Daily Management Review

In 2017, Investing In IPO Markets’ Enterprise Software Firms Could Be The ‘Cream-Crop’ For Investors


01/13/2017


Even though considered among the “midcap growth companies” on an individual scale, but united these companies could potentially take over the IPO market.



Snap Inc., a social media firm, has probably the “highest profile tech IPO planned” for the year of 2017, whereby withholding the potential of raising billions all together.
 
IPO advisers and Investment bankers alike think that little known “software firms” that target “business customers” such “Apttus, Tintri and Okta” could play an important role in “thawing a long-frozen IPO market”. Talking about these firms, the UBS Group AG’s America’s “equity capital” market’s head, Justin Smolkin, says that it is a “leading indicator” of the wider demand from the investors for “market debuts”. In his words:
“They tend to be viewed as cream of the crop, and where investors make the most money”.
 
These kind of software firms usually earn by offering their services for sale for which one needs to subscribe, resulting in the creation of “reliable revenue streams”. Through this process, the aim is to get into contracts that last “several years”, which allows the investors to avail “more predictable returns” as oppose to various “Internet or consumer-oriented companies” that are dependent on advertisements or “high volumes of individual transactions”.
 
The aforementioned software firms feature a spectrum of “back-of-the-house services” be it “automating business processes, security, accounting” or “training software and expense management”. Individually seen, these companies are valued at a moderate level, while the strength of the sector “accounts for most of the tech IPO market”, reported Will Connolly, the Head of “technology equity capital markets” in the U.S. at Goldman Sachs Group Inc. in his words:
“Most of the technology IPO activity is actually not big, large-cap companies going public. It's small and midcap growth companies going public that are innovators in their own markets and are helping drive the next generation of technology.”
 
As per Reuters’ identification over a dozen such “U.S. enterprise software companies” have prepared for the year of 2017’s IPO which includes “Avalara, MuleSoft, ForeScout Technologies Inc, AppDynamics and Yext”. The data of Thompson Reuters indicate that only “six software companies went public” in the year of 2016.
 
While, the Chief Executive of “Silicon Valley Bank”, Greg Becker’s prediction say that as many as thirty to forty five such technology companies backed by capital could “go public” in the current year, whereas in the previous year the respective number was only fifteen.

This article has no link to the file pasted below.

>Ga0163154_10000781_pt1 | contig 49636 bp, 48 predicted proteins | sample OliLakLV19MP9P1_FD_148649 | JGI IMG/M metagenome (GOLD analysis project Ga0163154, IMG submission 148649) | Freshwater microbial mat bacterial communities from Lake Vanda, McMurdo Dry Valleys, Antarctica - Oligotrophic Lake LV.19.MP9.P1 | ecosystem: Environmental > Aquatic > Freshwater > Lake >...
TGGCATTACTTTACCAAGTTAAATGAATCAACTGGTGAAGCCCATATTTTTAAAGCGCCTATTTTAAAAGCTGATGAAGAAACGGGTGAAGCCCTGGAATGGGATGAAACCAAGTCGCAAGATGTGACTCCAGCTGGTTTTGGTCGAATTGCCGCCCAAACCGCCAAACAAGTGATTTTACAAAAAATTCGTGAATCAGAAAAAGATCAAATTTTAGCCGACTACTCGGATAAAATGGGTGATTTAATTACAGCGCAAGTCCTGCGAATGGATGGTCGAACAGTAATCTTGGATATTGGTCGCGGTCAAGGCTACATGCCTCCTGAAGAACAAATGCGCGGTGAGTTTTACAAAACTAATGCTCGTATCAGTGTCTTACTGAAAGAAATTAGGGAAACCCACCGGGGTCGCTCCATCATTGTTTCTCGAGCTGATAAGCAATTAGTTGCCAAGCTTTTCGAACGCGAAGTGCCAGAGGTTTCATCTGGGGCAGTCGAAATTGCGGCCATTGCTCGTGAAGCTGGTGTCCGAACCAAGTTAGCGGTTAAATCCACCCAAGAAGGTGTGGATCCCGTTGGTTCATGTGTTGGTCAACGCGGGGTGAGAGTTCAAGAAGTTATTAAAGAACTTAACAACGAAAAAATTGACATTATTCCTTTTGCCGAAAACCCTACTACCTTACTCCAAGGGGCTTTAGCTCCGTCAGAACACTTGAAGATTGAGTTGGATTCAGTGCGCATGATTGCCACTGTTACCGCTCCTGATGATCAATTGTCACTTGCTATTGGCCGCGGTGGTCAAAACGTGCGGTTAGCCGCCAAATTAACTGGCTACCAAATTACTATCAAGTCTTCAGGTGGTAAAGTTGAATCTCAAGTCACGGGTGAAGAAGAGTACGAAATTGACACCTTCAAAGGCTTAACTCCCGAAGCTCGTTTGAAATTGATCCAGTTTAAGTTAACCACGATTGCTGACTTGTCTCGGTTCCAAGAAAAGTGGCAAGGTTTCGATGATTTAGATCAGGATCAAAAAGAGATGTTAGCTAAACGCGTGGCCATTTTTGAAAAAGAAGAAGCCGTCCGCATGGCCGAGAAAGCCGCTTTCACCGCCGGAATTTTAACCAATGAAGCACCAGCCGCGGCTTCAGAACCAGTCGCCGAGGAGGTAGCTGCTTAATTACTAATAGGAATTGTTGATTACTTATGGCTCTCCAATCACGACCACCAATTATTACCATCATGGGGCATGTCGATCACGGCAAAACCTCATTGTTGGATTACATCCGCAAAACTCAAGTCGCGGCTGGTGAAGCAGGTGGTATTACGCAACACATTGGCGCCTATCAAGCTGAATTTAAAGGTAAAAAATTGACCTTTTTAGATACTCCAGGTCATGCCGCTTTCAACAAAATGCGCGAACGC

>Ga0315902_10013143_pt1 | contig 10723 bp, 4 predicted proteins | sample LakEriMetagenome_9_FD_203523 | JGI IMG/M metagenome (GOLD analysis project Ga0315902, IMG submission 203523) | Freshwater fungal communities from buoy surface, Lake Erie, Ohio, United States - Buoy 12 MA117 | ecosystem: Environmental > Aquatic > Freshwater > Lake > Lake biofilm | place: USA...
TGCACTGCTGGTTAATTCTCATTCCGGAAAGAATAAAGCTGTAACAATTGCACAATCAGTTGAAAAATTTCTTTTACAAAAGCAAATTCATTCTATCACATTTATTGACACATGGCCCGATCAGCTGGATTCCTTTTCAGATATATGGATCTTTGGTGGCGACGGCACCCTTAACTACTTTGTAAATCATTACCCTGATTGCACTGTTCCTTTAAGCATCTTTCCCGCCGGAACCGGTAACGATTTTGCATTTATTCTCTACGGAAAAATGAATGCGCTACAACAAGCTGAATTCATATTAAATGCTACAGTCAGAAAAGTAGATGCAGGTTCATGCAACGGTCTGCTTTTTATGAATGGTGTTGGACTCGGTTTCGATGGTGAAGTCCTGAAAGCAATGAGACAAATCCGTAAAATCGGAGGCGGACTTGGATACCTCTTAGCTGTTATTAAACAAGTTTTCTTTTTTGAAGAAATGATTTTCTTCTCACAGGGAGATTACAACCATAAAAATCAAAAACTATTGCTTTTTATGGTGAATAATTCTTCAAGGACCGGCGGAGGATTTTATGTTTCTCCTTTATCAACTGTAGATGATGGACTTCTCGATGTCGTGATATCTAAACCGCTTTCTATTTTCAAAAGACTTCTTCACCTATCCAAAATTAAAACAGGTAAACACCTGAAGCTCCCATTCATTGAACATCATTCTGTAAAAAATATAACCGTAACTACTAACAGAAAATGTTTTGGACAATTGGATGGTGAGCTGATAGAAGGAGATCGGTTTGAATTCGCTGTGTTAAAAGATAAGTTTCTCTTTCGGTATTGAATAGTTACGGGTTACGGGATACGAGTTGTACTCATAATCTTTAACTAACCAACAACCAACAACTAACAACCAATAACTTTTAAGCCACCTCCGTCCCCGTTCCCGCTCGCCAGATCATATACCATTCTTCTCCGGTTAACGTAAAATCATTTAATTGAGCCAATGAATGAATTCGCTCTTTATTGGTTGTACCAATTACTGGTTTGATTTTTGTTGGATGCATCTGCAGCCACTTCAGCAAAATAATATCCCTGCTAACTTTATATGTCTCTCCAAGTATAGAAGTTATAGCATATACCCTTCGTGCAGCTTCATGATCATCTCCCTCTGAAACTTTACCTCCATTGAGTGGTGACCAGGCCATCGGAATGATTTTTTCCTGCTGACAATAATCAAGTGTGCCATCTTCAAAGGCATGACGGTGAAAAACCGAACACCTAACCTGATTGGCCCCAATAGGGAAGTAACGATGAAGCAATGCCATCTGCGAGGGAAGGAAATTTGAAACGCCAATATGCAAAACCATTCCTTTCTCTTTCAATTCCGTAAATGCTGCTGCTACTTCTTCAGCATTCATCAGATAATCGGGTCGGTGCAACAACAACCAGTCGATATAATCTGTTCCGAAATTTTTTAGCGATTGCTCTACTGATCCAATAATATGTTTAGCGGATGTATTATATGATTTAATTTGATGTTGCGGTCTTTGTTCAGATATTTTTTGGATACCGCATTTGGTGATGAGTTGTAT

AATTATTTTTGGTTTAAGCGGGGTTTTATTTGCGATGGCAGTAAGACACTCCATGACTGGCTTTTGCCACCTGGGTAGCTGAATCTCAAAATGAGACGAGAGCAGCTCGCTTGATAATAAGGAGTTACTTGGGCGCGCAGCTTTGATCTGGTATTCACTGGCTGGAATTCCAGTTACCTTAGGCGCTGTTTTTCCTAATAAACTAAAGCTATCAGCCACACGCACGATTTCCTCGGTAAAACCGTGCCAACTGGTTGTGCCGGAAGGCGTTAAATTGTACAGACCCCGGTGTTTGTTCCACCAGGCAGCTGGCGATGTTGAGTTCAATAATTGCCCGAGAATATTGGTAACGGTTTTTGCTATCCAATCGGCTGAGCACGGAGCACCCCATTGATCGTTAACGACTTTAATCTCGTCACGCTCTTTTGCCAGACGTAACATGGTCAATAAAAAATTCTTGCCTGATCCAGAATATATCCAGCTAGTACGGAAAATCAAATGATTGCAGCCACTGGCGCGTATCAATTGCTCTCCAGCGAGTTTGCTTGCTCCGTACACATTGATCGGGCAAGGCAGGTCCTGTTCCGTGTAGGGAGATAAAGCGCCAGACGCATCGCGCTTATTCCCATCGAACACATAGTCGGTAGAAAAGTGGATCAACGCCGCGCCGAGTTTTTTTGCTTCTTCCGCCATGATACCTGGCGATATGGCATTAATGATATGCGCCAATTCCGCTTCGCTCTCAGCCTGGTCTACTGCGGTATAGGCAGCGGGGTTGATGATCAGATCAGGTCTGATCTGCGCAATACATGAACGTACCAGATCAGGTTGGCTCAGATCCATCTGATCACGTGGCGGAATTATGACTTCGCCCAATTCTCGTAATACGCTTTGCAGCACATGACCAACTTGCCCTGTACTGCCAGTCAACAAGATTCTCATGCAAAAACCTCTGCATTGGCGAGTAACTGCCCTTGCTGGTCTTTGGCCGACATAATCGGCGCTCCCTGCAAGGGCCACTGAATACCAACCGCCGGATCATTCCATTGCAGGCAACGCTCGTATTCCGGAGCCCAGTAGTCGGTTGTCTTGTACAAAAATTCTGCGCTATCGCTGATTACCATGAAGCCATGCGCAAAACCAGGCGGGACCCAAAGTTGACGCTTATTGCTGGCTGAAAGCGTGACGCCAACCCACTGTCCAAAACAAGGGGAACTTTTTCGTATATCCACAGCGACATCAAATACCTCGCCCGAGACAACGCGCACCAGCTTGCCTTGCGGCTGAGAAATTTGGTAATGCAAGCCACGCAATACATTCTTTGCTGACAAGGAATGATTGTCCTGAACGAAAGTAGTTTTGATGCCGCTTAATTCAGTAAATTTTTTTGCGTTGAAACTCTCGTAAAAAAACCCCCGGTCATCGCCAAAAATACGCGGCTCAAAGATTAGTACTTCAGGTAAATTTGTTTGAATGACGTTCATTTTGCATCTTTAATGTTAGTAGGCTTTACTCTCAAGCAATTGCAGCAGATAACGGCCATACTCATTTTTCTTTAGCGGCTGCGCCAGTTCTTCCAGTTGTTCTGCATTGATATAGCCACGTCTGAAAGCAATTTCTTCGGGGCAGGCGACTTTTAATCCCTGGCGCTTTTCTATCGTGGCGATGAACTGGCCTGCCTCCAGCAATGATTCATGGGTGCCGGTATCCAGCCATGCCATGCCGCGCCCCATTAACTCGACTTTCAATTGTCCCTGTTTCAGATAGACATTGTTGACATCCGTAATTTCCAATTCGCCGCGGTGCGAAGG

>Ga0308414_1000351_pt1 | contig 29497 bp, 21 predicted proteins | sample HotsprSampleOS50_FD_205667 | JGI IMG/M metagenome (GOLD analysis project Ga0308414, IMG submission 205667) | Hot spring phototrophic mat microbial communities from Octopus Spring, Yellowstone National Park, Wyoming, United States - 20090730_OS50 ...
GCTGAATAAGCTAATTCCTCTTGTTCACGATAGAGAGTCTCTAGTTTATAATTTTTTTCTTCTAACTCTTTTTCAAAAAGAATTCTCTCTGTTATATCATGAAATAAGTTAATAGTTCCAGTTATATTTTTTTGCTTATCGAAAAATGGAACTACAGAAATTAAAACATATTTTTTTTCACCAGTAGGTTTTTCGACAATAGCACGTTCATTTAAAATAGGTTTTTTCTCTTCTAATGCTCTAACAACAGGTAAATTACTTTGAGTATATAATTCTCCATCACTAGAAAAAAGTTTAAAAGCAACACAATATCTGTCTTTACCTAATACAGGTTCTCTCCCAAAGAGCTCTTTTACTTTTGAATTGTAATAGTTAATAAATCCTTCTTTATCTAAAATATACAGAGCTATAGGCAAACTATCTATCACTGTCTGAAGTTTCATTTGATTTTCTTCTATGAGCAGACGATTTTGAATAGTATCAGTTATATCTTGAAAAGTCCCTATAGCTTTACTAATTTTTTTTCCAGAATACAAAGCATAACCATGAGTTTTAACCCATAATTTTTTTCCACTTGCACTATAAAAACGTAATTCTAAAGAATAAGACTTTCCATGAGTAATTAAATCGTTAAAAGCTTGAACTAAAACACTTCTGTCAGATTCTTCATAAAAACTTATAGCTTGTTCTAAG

Moreover, there are speculations that these companies’ aim would be to leave behind other tech giants like “Airbnb Inc and Uber Technologies Inc”. In case, the said move by the enterprise software firms succeeds, it would prove beneficial to “early-stage investors” involved in “key funding”. Anthony Kontoleon, from Credit Suisse Group AG, said:
“It will be important for everyone that these deals work well in the market to create positive momentum for the year”.
 
On the other hand, if the technology IPOs fail to gather speed in the current year, it would test some of the “venture capital fund managers” for keeping their investors satisfied. Moreover, the startups that succeeded in attracting and retaining “talented employees” by offering them the promising future of a “lucrative IPO” could also take a beating.
 
The small number of companies that went public near the end of 2016 demonstrated “strong stock performances”, while “Twilio Inc (TWLO.N), Coupa Software Inc (COUP.O), Nutanix Inc (NTNX.O) and Blackline Inc” are into trading in prices which are above their offer, reports Reuters. As a result, the private peers are gaining confidence to give in to the “pent-up demand for such IPOs”.
 
 
Furthermore, Reuters informs that:
“Enterprise software companies recognize that an IPO could be a major marketing event that gives them clout with potential customers that are publicly traded companies themselves - and conduct extensive due diligence before choosing a software vendor”.  
 
In the words of Coupa Software’s Chief Executive, Rob Bernshteyn:
“The greatest benefit of an IPO is the transparency it creates. It comes a much greater sense of legitimacy”.
 
While, Nutanix’ Chief Executive, Dheeraj Pandey, added:
“Customers want to know you're going to be around for a long time”.
 
However, similar firms who are for going public “realize” that capturing investors before the “market beduts” is a challenging task. While Reuters adds:
“With names that trip up a spell checker and arcane business-model descriptions, they need to educate investors on their niche strategies and to start those efforts long before the typical two-week investor road shows that precede IPOs”.
 
For example, Apttus’ expertise on helping “salespeople give a price quote quickly when trying to close a complicated deal that includes different products”, required to be briefed to “potential IPO investors”, while the C.E.O, Kirk Krappe, said:
"Those investor meetings, and our relationship with Morgan Stanley (MS.N), have helped put us on the map”.
 
 
 
References:
http://www.reuters.com/







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